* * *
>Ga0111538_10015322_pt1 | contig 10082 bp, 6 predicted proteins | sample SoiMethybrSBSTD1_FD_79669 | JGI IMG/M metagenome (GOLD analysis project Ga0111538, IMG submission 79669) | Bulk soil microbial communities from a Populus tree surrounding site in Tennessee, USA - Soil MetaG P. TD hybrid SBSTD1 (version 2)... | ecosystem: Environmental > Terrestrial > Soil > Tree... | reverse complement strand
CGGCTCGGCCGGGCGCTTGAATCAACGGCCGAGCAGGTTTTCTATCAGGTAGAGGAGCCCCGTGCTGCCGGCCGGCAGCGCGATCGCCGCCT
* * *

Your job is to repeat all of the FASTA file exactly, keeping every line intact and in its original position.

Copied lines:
>Ga0111538_10015322_pt1 | contig 10082 bp, 6 predicted proteins | sample SoiMethybrSBSTD1_FD_79669 | JGI IMG/M metagenome (GOLD analysis project Ga0111538, IMG submission 79669) | Bulk soil microbial communities from a Populus tree surrounding site in Tennessee, USA - Soil MetaG P. TD hybrid SBSTD1 (version 2)... | ecosystem: Environmental > Terrestrial > Soil > Tree... | reverse complement strand
CGGCTCGGCCGGGCGCTTGAATCAACGGCCGAGCAGGTTTTCTATCAGGTAGAGGAGCCCCGTGCTGCCGGCCGGCAGCGCGATCGCCGCCT